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01 December 2012


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Charles I

The main thing to watch for here is that the GOI directly undertook to the U.S. (Palestinians - who dey?)not to build in the announced areas, so one is interested in the U.S. response to such a renege. Hilary called it "not helpful to the peace process".



Mr. Lang,
... 'helotry', what an elegant way to put it.

Helots, wiki elaborates, "... occupied a status "between free men and slaves". Tied to the land, they worked in agriculture as a majority and economically supported the Spartan citizens. They were ritually mistreated, humiliated and even slaughtered: every autumn, during the Crypteia, they could be killed by a Spartan citizen without fear of repercussion."



Remember how 'Representative' Ron Paul has always been a anti foreign dalliance type, and in particular the schmoozing that D.C. does with Tel Aviv on a too frequent basis. Well it turns out that his sonny boy 'Senator' Rand Paul is fixing to pay homage to the international porcelain queen known as Israel.

Wonder how many times that Ol Natanyahoooo will use his hickory stick on Rand to beat him into line to put the porcelain queen Israel first and foremost on his U.S. Senatorial to-bow & scrape to-list. Or has AIPAC already done that with Rand, used their AIPAC or IPAC hickory stick that is.

Oh well, guess we'll have to sit and watch as the Israeli porcelain queen continues its flush, and flush, and flush.



Here's my question.

Palestine could now conceivably re approach the ICC on the Rome Statue war crime of Israel transferring it's people into the occupied Palestine lands. If Palestine is smart they will stay away from any other war crime statutes like targeting or killing of civilians because both sides can be accused of that.
So let's say Palestine does that at the ICC. The ICC is limited to prosecuting "individuals" for war crimes. So even if the ICC prosecuted and found guilty the Israel leaders under who the illegal settlements took place or were ordered all they can do is issue arrest warrants for those individuals--should they set foot outside of Israel and some country was willing to arrest them. Iow, the ICC has no "enforcement" power to send to actually retify the crime of land confiscation (to remove the Israelis settlers)and return the land to Palestine.
I don't know if there is any mechanism at the UN to marshal any military force to carry out a ICC finding that the now recongized "observer State of Palestine' has a legal right to the return of their land by force if necessary. If there is one no doubt it would involve the UN-SC and the US would veto it.
So then it becomes a situtation where the UN has recongized some legal status for Palestine and the ICC has confirmed the legal status of Palestine as a state by accepting their Rome Statute case against Israel settlements in Israeli occupied Palestine.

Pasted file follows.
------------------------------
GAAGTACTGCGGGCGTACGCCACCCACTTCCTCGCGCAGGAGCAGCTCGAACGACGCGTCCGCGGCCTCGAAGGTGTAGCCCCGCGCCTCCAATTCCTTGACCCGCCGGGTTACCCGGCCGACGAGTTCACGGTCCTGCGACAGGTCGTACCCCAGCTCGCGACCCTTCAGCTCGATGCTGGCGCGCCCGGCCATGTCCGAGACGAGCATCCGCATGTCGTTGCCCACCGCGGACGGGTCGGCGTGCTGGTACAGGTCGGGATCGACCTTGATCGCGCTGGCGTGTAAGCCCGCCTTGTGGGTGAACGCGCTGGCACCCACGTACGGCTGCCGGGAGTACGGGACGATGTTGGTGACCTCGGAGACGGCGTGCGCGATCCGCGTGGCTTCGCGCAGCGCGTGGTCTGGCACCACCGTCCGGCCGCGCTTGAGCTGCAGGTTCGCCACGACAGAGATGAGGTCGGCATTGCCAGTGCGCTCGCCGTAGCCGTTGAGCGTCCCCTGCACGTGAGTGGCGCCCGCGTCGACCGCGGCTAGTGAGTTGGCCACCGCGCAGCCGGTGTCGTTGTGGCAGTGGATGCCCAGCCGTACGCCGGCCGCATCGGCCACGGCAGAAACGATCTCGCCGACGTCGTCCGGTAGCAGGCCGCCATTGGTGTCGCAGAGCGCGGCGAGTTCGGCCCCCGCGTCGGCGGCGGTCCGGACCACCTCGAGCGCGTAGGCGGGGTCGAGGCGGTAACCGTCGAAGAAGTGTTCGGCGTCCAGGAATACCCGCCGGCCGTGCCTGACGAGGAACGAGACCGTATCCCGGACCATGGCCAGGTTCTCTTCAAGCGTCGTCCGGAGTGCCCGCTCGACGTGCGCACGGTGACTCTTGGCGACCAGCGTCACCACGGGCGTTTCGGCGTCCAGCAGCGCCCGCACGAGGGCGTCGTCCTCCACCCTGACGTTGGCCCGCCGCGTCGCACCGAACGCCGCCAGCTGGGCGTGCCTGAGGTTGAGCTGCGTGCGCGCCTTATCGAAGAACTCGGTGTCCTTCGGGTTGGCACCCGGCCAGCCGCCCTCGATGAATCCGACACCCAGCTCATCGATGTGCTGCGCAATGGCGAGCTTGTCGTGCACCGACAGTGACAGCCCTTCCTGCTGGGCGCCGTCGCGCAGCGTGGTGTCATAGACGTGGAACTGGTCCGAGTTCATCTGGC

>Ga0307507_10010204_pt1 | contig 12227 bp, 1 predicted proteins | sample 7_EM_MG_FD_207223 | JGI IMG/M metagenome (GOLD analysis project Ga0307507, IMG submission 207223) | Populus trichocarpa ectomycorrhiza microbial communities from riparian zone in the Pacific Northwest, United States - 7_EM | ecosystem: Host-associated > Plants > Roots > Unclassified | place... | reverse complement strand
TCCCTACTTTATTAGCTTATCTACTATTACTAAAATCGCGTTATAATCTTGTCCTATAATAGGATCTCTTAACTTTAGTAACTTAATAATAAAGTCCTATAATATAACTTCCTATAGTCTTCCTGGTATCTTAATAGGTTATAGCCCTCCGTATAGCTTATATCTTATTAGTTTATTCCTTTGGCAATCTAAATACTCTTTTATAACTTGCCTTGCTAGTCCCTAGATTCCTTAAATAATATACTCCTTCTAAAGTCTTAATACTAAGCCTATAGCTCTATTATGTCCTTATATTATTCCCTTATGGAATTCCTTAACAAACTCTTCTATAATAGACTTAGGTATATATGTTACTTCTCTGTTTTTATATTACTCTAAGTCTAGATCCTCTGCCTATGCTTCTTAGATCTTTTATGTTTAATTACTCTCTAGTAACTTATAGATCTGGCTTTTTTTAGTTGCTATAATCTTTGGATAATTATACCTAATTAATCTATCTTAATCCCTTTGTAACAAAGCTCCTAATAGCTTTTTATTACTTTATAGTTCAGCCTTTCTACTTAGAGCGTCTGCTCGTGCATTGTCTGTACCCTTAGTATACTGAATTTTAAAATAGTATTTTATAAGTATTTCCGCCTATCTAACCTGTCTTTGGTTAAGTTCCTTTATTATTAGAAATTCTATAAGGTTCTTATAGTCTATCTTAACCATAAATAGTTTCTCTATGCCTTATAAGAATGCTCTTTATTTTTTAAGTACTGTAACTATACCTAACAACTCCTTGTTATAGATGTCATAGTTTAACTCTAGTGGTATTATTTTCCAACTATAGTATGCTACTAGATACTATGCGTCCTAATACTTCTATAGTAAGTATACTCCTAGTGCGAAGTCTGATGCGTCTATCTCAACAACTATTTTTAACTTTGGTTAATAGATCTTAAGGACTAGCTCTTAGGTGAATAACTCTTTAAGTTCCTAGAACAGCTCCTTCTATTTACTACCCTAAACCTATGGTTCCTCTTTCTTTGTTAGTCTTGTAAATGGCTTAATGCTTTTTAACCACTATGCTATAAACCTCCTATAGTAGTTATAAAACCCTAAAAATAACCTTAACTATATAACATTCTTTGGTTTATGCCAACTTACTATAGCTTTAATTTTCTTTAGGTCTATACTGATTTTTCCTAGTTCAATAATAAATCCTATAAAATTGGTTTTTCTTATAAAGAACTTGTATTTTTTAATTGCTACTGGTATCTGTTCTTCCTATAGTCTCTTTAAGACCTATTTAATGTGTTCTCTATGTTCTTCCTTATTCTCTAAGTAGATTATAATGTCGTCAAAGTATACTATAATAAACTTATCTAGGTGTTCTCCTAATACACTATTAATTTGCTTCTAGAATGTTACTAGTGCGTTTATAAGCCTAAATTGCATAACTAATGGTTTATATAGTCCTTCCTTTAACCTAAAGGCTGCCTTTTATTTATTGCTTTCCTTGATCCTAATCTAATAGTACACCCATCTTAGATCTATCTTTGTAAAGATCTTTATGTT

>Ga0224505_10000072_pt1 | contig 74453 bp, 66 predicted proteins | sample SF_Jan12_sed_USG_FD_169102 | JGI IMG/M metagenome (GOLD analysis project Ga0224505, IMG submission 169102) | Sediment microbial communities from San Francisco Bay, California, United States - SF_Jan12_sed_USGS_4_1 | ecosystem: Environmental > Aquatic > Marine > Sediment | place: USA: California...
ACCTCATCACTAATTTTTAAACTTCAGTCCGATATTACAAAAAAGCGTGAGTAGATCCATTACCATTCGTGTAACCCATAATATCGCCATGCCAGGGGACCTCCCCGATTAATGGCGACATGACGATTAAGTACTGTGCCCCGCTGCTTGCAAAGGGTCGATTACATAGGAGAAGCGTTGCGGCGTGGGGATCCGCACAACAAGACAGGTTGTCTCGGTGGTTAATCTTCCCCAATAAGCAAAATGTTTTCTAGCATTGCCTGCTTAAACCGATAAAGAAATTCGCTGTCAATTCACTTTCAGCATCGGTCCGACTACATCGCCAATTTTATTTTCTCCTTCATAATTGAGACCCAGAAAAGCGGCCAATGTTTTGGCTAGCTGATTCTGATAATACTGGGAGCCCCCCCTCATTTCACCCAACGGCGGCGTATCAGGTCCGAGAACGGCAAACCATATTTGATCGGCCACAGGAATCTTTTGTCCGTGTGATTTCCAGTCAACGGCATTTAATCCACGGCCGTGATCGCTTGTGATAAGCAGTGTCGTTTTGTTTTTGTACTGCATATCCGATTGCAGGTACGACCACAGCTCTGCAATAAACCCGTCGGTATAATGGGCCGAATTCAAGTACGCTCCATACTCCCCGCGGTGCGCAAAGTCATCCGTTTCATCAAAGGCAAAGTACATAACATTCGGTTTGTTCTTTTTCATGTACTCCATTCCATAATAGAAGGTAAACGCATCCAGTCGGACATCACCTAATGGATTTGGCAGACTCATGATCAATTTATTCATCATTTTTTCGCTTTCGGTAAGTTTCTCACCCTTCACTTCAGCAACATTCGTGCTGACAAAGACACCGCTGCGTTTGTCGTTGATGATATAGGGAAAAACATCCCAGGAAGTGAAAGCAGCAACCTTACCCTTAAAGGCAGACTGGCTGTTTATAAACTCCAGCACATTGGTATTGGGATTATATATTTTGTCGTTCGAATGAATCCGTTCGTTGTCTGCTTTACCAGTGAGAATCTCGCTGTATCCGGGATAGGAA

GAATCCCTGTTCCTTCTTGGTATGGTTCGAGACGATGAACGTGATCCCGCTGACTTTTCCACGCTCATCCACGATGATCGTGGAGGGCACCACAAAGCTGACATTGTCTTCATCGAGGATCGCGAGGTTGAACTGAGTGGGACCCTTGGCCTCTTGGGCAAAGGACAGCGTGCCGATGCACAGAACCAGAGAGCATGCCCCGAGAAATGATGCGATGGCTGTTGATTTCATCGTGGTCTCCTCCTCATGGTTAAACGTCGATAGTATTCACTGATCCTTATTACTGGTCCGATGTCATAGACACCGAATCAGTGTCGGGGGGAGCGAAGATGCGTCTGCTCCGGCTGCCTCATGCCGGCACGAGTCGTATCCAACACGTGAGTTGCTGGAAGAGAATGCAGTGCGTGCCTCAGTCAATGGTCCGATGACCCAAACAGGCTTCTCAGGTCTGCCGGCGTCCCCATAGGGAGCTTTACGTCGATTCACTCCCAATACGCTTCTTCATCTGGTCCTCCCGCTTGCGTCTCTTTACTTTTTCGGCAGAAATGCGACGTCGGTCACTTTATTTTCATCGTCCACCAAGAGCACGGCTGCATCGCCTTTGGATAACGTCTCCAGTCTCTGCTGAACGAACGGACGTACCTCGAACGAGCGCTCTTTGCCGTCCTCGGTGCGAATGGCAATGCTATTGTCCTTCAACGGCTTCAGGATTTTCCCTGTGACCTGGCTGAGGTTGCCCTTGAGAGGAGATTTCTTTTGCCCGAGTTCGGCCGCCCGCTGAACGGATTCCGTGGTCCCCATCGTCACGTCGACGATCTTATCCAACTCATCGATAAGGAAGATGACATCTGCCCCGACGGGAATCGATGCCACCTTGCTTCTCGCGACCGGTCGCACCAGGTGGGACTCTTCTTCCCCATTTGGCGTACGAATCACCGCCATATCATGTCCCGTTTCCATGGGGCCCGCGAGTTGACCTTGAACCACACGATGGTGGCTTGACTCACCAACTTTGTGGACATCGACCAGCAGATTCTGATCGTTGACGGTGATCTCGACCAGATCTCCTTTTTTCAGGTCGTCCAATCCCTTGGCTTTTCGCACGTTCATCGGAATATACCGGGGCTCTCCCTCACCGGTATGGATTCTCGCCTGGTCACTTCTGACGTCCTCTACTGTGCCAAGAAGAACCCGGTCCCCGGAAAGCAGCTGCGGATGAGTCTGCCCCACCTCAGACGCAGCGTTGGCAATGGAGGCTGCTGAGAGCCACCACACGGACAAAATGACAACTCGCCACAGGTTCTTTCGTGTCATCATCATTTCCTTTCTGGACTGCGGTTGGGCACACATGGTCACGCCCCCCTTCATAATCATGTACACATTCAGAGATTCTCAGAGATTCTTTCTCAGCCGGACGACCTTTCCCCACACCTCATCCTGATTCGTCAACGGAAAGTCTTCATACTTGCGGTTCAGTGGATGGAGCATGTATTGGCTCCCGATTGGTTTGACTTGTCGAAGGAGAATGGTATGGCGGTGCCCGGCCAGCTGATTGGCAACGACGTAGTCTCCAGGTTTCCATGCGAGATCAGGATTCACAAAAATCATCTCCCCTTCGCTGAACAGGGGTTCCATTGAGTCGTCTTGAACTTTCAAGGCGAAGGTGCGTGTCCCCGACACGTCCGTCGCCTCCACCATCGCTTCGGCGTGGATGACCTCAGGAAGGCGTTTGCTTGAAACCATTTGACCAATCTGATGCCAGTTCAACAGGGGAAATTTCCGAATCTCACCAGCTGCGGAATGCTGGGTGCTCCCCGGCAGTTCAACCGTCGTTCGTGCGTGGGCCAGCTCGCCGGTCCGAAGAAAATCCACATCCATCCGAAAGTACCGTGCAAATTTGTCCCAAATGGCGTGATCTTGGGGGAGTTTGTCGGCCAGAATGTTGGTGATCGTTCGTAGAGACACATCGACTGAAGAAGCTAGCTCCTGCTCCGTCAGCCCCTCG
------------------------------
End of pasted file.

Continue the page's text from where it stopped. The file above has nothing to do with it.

That would leave Palestine with the 'legal right' to take back their land by force if necessary...but they have to have the military support of Arab states willing to take on Israle by going into Palestine and ejecting the illegal settlers and re establishing Palestine jurdisction of the land.
So let's imagine (in our dreams) that Egypt, Turkey, some others were willing to engage Israel militarily on the basis of the ICC acceptence of Palestine as a state having legal status and recourse and a finding against Israel. In point of fact the ICC has already issued findings on the illegality of the settlements as well the Wall but refused the case once before on the basis of the uncertainly of Palestines statehood....which the UN vote now helps turn around.
So the question is, if force is the only way left for Palestine to regain their land and they had military support for doing it from other ME states----what would the US do if Arab forces entered the now recongized Palestine State to remove Israeli settlers and settlements?

Alba Etie

Rand Paul will be running for the GOP nomination 2016 . Thus the trip to see the Likudniks.

r whitman

The alternative to the two-state solution is the one-state solution. Abbas is the last survivor of the two-state era. Any sucessor will be forced to push for a one state solution to be effective with the Palestinian population. I can envision the day when a delegation of Palestinians show up with TV cameras on and ask to be seated in the Knesset, claiming "one person one vote".

Al Spafford


As Cole points out, there might well be some effective strategy by Palestine to limit Israeli agri products sold to Europe. The West Bank settlers in particular market their produce there in high volumes. With the large majority of European countries now having swung Palestine's way, a boycott might be in the works


This building project will be a death knell to a viable Palestinian state. This is the reason the U.S. has always strongly opposed this move. Building in the E-1 corridor will connect Ma'ale Adumim to Jerusalem completely filled with Israeli buildings. The municipal boundries of Ma'ale Adumin will then extend from Jerusalem all the way east to Jericho. Since Jericho is in the Jordan Valley which is under Israel military control, this move may completely cut the West Bank in half and making Palestinian travel almost impossible.

This is the Likud dream, a Palestine of multiple "reservations" populated by autonomous non-citizens completely and totally under Israeli control.

FB Ali

Much is made in the West about the fear of the one-state solution as a lever with the Israelis. I don't see them as at all worried about this; in fact their recent policies are all designed to torpedo all chances of a two-state outcome.

They have already proven in Gaza -- to themselves and the world -- that a Bantustan is a feasible proposition. The West Bank is another one in all but name. With the backing of the US assured, and their military preponderance over the Arabs, they obviously believe they can continue to rule the Palestinians as second-class citizens for ever.

What that will ensure are revolutions in the Arab states against their Quisling elites over the next decade or two.